Let’s say they have a used book sale that raises $2500 for the local library. $175 would go to sales taxes, $349 would go to corporate taxes, which would leave $1,976. (Of course, this is ignoring other taxes). The government gets $524 that would have gone directly to the Library to purchase books. OH, by the way, our local library gets more from fines for overdue materials than the State of Georgia gives them to purchase books. Do you really think that this $524 after funneling through the GA Department of Revenue and the IRS that the library is going to ultimately receive $524 back from them.

                      If you give a $1 to the local Friends of the Library group, then you are really only giving 65-85 cents, as the corporate tax rate is 15-35%. Tell the American Cancer Society, St. Baldrick’s, etc. that though they are doing important work to change people’s lives, they are going to have to cut even further back.

                    • John Konop says:


                      You know I respect you as well! If all organization were run by guys like you I would have no issue. I am just not sold, that many of the people have your integrity level.

          • MattMD says:

            Large churches should not be exempt from property taxes. You have poor counties like Bibb with these monster churches who pay no property tax in the nicest areas of the county? That’s ridiculous.

            I have sympathy with small churches but not these factories.

            • Joshua Morris says:

              Let’s slow down a minute. A church–in its proper role–is not a business. It is merely an organization in which people gather with a common purpose. There is no need for profit, because there is no purpose for such. The members of a church, whose income has already been taxed, merely donate to the organization so that it can maintain a gathering place, can share its core beliefs locally and abroad, and can minister to the needs of its community. As long as this is the extent of a particular church’s economic activity, there is no reason to tax a group of members further than they have been taxed individually already.

              Property taxes are meant to pay for local schooling and infrastructure, which is already covered in each individual member’s personal property taxes for his own dwelling (which is Marxist, but this is a discussion for another thread). The value of property owned and used by a church should have no bearing on whether it should be taxed.

              When a church moves into renting property or selling items in its community for profit, I believe the paradigm changes, since it is then using the community for the benefit of its members. Otherwise, it should be left alone by government revenue hounds.

          • joe says:

            We need to scrap everything, and start over with NO exemptions ever allowed. If it is right to tax one person for something, it is right to tax everybody for it at the same rate.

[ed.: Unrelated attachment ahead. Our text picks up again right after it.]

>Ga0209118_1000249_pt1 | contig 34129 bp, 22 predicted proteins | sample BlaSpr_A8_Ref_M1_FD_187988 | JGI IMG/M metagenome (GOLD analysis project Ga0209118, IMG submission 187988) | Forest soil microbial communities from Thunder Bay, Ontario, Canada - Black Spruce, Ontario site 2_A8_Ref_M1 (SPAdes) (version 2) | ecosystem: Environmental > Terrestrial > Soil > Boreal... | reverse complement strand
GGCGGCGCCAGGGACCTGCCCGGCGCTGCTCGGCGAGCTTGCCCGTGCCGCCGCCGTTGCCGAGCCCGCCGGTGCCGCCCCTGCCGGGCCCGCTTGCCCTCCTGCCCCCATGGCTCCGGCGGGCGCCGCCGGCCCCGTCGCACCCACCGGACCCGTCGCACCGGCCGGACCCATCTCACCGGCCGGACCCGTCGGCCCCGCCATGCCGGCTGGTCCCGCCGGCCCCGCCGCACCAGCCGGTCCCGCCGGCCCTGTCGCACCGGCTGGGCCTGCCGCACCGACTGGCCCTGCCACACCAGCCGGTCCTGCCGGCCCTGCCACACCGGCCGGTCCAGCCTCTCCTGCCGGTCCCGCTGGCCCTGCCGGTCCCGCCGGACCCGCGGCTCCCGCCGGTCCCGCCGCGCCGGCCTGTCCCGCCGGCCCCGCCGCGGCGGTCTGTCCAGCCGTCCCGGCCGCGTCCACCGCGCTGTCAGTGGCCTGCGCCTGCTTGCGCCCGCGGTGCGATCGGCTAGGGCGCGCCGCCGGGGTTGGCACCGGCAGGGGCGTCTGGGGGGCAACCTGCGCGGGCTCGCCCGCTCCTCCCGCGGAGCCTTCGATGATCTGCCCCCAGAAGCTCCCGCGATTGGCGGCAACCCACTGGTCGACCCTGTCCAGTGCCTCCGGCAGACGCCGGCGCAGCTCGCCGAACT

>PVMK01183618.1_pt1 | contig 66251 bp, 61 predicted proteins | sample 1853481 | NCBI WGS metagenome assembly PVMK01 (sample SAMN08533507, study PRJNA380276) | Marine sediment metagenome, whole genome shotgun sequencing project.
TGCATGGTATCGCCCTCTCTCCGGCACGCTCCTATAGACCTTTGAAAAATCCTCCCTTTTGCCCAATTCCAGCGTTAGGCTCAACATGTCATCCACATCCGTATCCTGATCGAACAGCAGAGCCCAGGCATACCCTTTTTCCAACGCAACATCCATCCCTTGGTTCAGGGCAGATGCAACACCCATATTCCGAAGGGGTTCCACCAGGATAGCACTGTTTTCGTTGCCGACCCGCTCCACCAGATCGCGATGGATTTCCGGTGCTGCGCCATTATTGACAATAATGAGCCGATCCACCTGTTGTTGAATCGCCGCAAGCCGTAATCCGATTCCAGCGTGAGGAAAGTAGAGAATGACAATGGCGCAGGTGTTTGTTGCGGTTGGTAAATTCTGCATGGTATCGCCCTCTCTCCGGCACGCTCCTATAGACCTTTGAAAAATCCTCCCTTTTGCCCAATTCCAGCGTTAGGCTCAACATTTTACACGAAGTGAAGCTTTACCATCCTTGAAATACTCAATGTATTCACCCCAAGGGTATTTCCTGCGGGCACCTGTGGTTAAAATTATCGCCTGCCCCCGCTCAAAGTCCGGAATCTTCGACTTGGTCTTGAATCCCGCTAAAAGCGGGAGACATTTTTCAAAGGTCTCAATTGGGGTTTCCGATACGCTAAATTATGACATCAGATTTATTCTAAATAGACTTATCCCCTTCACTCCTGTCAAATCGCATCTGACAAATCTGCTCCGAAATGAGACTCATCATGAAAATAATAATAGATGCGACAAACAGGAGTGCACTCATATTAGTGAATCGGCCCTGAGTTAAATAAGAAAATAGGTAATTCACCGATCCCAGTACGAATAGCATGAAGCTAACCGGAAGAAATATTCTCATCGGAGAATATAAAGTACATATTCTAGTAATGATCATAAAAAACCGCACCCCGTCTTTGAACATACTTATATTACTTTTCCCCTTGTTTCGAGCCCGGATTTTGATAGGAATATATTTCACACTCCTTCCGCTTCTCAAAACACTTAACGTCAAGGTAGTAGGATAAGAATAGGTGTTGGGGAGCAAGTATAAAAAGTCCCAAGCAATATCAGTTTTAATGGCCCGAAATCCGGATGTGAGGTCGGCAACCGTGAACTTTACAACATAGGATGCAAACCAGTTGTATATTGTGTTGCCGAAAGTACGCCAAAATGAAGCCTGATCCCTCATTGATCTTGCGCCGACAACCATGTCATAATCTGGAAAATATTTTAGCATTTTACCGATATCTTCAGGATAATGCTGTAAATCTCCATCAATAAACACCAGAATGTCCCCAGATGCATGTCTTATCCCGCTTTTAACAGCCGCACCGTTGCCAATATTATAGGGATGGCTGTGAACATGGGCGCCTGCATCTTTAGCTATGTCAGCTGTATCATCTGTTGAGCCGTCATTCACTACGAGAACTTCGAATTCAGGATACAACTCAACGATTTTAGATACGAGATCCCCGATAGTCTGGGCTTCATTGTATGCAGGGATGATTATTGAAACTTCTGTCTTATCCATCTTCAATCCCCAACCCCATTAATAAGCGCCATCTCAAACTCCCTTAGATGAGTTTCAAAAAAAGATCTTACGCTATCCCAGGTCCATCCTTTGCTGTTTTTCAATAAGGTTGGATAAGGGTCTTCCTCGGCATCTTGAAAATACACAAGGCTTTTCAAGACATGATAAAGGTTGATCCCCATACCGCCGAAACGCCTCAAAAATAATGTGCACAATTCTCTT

3. One tactic I’d like to see employed is incrementalism, for lack of a better word. If we have some sort of “grand bargain” in mind, obviously there are going to be winners and losers, ie people who will benefit from lower net taxes and those who will pay more in taxes due to elimination of loopholes and higher rates.

    Well, if the grand bargain is better than the status quo, wouldn’t 5% or 10% towards the end result each year for 10 or 20 years be better than doing nothing, if not as good as doing it all at once? Seems to me there’d be some value in taking it slow – afterall if you just made a giant purchase or business decision based on the current tax code, you’re going to be upset if that particular provision is changed or eliminated, but if you’re only seeing 5% of your provision erode each year, you’ve got a lot more time to get used to it.

    Just my thoughts.

  4. Baker says:

    Wow, no mention of the great Republican effort here in Georgia of tax reform? They just did tax reform here. It was amazing…they moved the date of the car tax fee off of your birthday. What spectacular reform, Great job guys!

    • Of course, if you “hated” paying a relatively small fee once a year, you’ll “hate” paying a fee 4 to 7 times that once. Personally, I can’t complain as I’ve bought both a used and new car from a dealer since Jan 2012 so I came out ok in the deal.

  5. saltycracker says:

    This week alone gave us many personal examples where our legislators are doing a fantastic job of keeping taxes low for small business persons, rich friends, poor friends, loopholed, exempted, granted, rebated friends……W-2’s & 1099’s are a working man’s nightmare – my favorite was a business that tore up a check to his business for a few grand and required the check be made out to him….there are also plenty of legit loopholes in everyday sales taxes from local install to internet…….now the topic is how much money can be raised for politicians and lobbyists and activists to keep the American dream alive ?

    God help us all if they simplified the code and went after 10% of all income over $1,000, no exemptions, no deductions, no rebates…….or taxed all monetized transactions…….or got a grip on illegals, or began to enforce the laws on the books or ended all payouts to persons and corporations beyond taxes paid in……

    • Lea Thrace says:

      “God help us all if they simplified the code and went after 10% of all income over $1,000, no exemptions, no deductions, no rebates…….or taxed all monetized transactions…….or got a grip on illegals, or began to enforce the laws on the books or ended all payouts to persons and corporations beyond taxes paid in……”

      I was in this world that you speak of once. It was glorious. Then I woke up from the anaesthesia and realized that it was all but a dream.

      • saltycracker says:

        +1 but you (with a good lawyer & Doc) then qualified for SS disability….and child tax credits…..